This is the ninth in a ten entry series of blog posts about my experiences self-publishing my first graphic novel, Tonoharu: Part One. I’m writing this informal “how-to” guide in the hopes that my limited experience might be of some value to aspiring comic book self-publishers.
This guide is offered with no guarantees. I’ve done my best to provide accurate information, but I assume no responsibility for any negative consequences that result from following my advice. For other important disclaimers, please see the first entry in the series. Links to other installments in the series can be found on the bottom of this entry.
Part Nine: Marketing
One final book recommendation
Once you’re starting to think seriously about book marketing, it’s time to get one more book:
1001 Ways to Market Your Book by John Kremer
This is the only standalone book on book marketing that I’ve read, so I can’t say how it compares to other books on the subject. But it works as a good companion to The Self-Publishing Manual, and contains just what it says: hundreds and hundreds of ideas for marketing your book. Additionally, there are little tidbits about the book industry scattered throughout, which make this book a fairly good resource for information on that front as well.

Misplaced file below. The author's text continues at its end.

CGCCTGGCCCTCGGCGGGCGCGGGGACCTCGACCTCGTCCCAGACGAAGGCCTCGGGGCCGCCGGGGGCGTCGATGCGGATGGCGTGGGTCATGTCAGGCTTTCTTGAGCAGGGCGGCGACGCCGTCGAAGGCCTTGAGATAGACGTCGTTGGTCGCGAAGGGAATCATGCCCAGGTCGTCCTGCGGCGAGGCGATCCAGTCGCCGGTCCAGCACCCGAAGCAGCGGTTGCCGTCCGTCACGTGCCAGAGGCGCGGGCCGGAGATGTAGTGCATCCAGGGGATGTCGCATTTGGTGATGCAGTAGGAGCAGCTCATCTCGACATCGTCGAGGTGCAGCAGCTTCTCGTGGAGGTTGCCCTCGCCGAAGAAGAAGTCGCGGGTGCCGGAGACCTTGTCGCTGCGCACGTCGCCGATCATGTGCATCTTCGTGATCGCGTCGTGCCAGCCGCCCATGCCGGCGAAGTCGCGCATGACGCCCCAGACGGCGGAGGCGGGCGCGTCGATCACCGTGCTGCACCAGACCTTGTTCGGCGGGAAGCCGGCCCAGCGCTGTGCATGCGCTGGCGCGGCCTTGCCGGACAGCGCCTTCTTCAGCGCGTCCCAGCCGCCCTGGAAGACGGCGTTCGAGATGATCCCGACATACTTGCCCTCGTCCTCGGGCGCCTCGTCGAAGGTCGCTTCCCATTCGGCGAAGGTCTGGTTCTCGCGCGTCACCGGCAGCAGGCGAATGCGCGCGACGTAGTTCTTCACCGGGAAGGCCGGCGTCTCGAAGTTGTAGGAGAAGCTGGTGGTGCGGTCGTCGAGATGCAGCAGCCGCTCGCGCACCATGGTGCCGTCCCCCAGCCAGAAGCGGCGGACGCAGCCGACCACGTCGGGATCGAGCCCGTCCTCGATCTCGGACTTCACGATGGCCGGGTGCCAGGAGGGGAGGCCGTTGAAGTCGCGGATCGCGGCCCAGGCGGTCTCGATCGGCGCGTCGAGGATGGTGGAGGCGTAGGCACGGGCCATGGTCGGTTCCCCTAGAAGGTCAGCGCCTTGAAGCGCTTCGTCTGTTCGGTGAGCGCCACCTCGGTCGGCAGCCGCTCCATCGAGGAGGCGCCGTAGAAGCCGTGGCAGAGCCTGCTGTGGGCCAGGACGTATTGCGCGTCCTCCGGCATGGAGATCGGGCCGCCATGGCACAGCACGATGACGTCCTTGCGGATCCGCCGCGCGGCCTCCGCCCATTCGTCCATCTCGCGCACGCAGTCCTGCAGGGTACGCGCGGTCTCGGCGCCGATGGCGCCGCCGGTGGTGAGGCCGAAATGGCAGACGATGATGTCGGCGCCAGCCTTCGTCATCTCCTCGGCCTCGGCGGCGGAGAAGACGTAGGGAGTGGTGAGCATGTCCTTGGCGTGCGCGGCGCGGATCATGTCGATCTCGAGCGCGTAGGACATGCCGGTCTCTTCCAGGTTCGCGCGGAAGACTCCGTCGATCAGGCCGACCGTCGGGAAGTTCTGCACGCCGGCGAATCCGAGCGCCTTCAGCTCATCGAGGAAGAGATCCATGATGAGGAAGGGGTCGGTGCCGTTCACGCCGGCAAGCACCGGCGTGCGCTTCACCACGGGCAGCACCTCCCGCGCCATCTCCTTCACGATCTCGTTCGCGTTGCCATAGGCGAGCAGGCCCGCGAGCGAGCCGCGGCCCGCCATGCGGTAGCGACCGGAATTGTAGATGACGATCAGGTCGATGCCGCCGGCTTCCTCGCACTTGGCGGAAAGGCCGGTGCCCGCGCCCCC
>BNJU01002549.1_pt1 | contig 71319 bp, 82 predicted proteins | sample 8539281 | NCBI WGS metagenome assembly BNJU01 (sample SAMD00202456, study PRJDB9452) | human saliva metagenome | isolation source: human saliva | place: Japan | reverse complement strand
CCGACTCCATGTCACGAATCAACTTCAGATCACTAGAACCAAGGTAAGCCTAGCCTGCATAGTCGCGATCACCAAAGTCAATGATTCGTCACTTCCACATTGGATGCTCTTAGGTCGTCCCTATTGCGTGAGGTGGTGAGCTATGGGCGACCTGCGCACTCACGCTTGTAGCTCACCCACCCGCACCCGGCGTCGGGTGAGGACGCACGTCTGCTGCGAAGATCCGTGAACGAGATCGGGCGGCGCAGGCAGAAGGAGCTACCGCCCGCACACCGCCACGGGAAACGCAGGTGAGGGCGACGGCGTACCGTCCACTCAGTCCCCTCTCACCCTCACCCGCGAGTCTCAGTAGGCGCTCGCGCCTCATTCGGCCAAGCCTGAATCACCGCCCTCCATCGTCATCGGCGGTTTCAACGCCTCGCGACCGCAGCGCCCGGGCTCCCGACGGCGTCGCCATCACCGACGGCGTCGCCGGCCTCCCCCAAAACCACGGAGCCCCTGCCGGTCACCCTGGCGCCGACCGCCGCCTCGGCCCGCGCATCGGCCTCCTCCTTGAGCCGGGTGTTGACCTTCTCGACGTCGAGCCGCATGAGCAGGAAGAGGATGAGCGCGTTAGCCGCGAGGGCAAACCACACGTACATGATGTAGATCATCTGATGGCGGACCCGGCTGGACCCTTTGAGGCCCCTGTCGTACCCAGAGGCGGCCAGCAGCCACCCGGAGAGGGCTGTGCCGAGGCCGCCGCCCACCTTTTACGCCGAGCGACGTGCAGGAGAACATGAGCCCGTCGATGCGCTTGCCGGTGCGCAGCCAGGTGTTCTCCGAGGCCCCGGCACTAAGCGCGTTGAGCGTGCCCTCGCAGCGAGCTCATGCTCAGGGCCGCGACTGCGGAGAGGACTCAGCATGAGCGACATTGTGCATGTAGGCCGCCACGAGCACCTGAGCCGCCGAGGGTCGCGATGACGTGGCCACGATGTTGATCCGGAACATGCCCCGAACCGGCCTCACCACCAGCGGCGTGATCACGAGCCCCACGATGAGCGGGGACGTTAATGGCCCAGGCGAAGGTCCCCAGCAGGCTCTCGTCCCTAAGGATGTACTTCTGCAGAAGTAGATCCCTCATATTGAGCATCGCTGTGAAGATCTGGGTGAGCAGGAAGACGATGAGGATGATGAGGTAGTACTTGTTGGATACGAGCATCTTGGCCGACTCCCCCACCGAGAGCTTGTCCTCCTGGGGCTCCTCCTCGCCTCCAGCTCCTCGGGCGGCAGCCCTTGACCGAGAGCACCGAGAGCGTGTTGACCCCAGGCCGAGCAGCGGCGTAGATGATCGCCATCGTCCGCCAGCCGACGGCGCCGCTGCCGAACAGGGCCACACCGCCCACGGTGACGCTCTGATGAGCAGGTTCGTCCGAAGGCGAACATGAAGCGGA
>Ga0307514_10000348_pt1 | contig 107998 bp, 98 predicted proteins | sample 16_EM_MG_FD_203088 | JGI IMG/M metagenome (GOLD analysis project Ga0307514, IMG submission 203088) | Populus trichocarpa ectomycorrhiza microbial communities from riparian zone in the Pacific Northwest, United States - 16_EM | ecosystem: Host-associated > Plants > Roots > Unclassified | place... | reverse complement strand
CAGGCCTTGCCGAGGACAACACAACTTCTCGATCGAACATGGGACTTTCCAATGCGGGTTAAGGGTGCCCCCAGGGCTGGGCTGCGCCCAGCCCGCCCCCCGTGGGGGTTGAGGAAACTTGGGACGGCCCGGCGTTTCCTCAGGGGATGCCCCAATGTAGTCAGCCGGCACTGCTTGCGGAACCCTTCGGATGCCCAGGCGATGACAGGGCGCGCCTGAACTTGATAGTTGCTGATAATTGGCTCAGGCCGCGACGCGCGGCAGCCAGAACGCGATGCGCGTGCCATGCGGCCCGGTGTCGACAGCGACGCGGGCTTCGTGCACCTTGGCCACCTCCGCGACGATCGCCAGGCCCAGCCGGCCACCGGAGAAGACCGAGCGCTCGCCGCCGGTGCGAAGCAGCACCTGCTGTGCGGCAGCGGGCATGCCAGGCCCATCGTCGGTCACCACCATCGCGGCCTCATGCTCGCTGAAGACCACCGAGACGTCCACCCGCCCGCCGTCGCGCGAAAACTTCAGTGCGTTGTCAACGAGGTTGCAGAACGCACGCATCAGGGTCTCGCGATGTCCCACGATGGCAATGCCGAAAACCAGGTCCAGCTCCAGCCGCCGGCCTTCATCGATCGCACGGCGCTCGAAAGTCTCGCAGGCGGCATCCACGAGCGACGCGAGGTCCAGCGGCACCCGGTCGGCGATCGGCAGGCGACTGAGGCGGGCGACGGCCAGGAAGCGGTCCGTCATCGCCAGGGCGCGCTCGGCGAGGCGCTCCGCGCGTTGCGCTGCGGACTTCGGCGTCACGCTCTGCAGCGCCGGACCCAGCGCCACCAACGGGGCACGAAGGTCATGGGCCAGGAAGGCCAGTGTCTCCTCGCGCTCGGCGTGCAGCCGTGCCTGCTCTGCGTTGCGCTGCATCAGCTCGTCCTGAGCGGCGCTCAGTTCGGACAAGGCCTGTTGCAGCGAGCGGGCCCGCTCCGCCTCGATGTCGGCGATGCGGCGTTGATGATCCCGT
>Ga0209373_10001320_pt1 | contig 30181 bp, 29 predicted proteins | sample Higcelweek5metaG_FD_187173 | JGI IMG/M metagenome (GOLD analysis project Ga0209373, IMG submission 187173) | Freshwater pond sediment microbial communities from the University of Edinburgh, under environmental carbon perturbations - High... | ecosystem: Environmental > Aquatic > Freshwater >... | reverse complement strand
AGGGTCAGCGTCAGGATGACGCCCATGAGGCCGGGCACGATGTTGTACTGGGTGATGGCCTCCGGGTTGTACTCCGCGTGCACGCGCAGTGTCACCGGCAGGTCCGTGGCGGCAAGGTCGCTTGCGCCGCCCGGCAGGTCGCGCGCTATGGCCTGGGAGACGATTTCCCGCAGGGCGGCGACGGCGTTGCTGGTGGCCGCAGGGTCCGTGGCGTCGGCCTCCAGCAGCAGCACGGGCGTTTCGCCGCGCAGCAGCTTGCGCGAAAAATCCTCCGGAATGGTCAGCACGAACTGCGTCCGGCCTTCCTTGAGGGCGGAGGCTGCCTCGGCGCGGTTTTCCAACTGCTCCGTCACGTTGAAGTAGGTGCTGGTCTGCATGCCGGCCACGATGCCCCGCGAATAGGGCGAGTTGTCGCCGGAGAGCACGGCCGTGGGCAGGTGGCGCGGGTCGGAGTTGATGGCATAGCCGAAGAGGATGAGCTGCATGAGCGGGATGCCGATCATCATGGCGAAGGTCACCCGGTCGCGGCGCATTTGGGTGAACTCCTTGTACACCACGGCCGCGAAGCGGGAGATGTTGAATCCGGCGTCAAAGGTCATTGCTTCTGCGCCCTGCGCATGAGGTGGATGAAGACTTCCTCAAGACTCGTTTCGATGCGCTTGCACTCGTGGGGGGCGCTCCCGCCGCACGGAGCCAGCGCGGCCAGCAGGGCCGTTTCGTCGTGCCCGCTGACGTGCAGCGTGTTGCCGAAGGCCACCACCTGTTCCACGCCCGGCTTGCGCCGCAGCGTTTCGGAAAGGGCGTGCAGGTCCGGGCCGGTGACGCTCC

On the down side, it’s organized poorly, and the author shamelessly self-promotes himself to the point where it becomes grating. I mean, it’s a book on marketing, so I suppose some of that is to be expected, but Kremer takes it too far. Every other page he plugs some project he is involved with, some of which only had a tenuous link to book marketing. It got on my nerves after a while.
But ultimately the good outweighs the bad, and 1001 Ways to Market Your Book is worth checking out.
Once you’ve skimmed through 1001 Ways to Market Your Book and the marketing section of The Self-Publishing Manual, you’re probably ready to start up your marketing effort. Continue reading